When we were little and growing up, we needed our parents to guide us. The same goes with any other growth. We need something to guide our growth, and that something is purpose.

Before seeking to grow or change our life, we need to find our purpose in life. Having a purpose means that we don’t depend on other people to define the way we want to grow. Our growth will revolve around the purpose we chose thus it would be meaningful to us and meaningful to others too.

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Lianna Martha Laroya wrote an interesting article on how to find our purpose in her Lifehack article “5 Steps to Find out Your Life Purpose”. You can read it here.

3. Teach what we know

Teaching can help us to be more generous on sharing our knowledge.

But there’s one thing about teaching that can bust our ego, and it’s the capability to elevate people’s status. When we teach others, we are extending our hand to pull others up to our level.

By continuing to teach others, we will change our mindset from thinking of ourself as being on a higher level to thinking of ourself as someone responsible to help others to be on the same level as us.

Conclusion

The price of success is the negative effects it can have towards our relationship. As explained above, we can avoid paying the full price by doing three things:

  1. Develop self-awareness by questioning our thoughts consistently
  2. Grow deliberately by finding our purpose of life before trying to improve ourself
  3. Teach others to help them improve themselves to the point where they are on our level

Lastly, there are no failure, no success, and no in-between. There is only human, and it’s our duty to help each other become the best version of ourselves.

Featured photo credit: Svilen.miev via Wikimedia Commons via commons.wikimedia.org

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7 Warning Signs You Are Losing Track of Your Life 3 Reasons You Are Lying To Yourself When You Say ‘I Don’t Have Enough Time’ 20 Things Average People Do That Prevent Them From Being Successful 3 Reasons Relying On Motivation Can Negatively Affect Our Productivity The Price of Success You Probably Aren’t Aware Of (Hint: Relationships)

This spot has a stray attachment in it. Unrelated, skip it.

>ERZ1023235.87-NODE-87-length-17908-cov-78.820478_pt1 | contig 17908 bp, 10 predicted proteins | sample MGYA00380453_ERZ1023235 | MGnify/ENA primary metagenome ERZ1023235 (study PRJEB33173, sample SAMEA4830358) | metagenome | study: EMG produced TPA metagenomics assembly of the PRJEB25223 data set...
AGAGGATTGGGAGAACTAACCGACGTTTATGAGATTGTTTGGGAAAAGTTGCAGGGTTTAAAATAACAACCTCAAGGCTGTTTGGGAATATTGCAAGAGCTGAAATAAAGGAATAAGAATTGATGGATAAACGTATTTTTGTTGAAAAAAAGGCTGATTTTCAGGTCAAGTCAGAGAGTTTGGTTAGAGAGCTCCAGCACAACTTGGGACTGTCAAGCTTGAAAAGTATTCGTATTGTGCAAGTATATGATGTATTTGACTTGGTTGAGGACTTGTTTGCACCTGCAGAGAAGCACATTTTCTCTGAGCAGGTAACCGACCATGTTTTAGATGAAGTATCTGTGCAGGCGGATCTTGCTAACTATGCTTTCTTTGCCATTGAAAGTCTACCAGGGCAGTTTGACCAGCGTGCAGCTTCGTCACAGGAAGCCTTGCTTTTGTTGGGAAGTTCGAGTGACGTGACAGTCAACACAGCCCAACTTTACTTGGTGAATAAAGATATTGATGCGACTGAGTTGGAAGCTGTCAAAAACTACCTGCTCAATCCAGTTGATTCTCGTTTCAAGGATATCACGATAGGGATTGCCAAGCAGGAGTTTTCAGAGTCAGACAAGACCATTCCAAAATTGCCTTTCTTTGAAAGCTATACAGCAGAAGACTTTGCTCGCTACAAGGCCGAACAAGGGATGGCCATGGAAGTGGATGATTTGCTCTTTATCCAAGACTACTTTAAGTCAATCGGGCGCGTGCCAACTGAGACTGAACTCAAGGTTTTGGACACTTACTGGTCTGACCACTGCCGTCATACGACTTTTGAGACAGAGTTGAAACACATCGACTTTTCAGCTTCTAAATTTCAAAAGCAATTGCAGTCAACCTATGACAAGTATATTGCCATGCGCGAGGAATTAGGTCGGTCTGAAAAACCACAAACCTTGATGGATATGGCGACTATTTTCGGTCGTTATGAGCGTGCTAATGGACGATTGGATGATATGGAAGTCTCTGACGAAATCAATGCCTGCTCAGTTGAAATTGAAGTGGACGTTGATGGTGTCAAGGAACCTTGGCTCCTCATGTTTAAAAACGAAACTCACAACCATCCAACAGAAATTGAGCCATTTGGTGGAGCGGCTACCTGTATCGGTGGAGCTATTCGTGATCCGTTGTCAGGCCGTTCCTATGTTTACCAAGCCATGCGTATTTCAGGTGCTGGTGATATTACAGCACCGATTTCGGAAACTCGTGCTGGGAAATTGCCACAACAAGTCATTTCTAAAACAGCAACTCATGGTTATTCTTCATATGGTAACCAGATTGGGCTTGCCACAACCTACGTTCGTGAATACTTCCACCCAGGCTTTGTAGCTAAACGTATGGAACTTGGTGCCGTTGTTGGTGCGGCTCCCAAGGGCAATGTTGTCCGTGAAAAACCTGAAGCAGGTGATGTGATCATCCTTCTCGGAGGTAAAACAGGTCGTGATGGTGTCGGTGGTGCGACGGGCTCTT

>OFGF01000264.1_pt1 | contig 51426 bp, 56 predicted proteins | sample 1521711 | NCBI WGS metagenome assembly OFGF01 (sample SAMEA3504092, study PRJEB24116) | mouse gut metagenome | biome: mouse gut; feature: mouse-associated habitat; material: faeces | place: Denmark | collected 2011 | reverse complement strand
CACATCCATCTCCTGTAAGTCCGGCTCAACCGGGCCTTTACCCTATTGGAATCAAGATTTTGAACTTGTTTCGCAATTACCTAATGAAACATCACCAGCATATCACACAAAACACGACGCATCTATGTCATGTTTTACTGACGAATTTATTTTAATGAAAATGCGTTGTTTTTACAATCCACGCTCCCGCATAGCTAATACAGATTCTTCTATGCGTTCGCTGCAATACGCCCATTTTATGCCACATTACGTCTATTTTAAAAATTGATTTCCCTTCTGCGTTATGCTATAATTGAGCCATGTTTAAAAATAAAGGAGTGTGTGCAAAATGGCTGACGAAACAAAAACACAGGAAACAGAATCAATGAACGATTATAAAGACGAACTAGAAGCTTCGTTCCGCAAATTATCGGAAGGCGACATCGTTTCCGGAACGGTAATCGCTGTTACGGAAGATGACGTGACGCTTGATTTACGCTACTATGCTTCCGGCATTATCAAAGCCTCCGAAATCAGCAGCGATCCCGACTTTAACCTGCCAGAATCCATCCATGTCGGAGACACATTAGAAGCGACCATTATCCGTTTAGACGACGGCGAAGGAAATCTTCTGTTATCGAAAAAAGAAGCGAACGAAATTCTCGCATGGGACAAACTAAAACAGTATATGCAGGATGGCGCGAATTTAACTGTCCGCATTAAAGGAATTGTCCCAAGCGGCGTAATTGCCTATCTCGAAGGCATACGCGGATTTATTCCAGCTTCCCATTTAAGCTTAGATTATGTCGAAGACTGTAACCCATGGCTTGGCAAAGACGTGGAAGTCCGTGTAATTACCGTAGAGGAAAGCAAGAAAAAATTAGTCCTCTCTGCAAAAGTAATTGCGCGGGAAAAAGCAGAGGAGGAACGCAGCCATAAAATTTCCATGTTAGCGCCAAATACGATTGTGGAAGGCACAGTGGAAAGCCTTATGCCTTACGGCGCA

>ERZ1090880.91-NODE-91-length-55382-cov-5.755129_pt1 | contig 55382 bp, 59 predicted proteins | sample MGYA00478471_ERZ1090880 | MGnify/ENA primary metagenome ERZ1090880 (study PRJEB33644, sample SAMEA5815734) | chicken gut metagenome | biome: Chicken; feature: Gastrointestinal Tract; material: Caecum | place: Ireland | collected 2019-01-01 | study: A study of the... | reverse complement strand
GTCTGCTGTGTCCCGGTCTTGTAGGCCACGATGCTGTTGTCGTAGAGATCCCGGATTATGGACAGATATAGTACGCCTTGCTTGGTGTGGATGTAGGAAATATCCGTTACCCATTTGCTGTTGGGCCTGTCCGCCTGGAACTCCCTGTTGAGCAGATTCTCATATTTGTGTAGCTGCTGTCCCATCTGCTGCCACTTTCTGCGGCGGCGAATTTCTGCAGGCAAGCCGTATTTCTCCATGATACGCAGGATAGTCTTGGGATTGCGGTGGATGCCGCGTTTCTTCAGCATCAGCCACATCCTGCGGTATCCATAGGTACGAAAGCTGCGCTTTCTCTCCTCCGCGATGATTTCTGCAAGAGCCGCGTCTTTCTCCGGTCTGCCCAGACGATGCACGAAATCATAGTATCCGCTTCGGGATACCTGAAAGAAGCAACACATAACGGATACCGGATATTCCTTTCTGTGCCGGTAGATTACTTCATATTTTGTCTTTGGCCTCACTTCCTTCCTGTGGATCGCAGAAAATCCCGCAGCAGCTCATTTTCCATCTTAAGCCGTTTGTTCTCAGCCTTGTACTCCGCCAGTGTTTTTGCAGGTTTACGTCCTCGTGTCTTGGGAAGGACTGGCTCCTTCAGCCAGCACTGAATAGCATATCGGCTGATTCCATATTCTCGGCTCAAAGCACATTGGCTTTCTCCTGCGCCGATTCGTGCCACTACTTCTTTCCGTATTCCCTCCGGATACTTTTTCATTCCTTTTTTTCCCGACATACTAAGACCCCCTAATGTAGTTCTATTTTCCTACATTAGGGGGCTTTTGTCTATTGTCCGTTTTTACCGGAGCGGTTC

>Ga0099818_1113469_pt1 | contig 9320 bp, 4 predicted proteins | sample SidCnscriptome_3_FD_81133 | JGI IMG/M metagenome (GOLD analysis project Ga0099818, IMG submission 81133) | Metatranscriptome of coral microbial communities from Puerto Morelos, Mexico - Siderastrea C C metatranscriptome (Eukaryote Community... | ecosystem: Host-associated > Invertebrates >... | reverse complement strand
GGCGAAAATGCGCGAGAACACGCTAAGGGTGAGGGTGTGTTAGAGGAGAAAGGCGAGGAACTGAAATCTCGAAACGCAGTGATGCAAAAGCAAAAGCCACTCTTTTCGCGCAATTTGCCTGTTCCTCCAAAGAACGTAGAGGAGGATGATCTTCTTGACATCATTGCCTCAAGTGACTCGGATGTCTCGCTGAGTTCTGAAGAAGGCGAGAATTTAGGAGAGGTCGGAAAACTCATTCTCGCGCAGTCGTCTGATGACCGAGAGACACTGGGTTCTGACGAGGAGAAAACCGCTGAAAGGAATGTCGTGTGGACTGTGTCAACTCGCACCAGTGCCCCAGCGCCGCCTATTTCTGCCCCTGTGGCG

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Last Updated on July 18, 2019

What Makes People Happy? 20 Secrets of “Always Happy” People

What Makes People Happy? 20 Secrets of “Always Happy” People

Some people just seem to float through life with a relentless sense of happiness – through the toughest of times, they’re unfazed and aloof, stopping to smell the roses and drinking out of a glass half full.

They may not have much to be happy about, but the simplicity behind that fact itself may make them happy.

It’s all a matter of perspective, conscious effort and self-awareness. Listed below are a number of reasons why some people are always happy.

1. They Manage Their Expectations

They’re not crushed when they don’t get what they want – or misled into expecting to get the most out of every situation. They approach every situation pragmatically, hoping for the best but being prepared for the worst.

2. They Don’t Set Unrealistic Standards

Similar to the last point, they don’t live their lives in a constant pursuit towards impossible visions of perfection, only to always find themselves falling short of what they want.

3. They Don’t Take Anything for Granted

Happiness rests with feeling fulfilled – those who fail to stop and appreciate what they have every now and again will never experience true fulfillment.

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4. They’re Not Materialistic

There are arguing viewpoints on whether or not money can really buy happiness; if it can, then we know from experience that we can never be satisfied because there will always be something newer or better that we want. Who has ever had enough money?

5. They Don’t Dwell

They don’t sweat the small things or waste time worrying about things that don’t really matter at the end of the day. They don’t let negative thoughts latch onto them and drain them or distract them. Life’s too short to worry.

6. They Care About Themselves First

They’re independent, care for themselves and understand that they must put their needs first in order to accommodate the needs of others.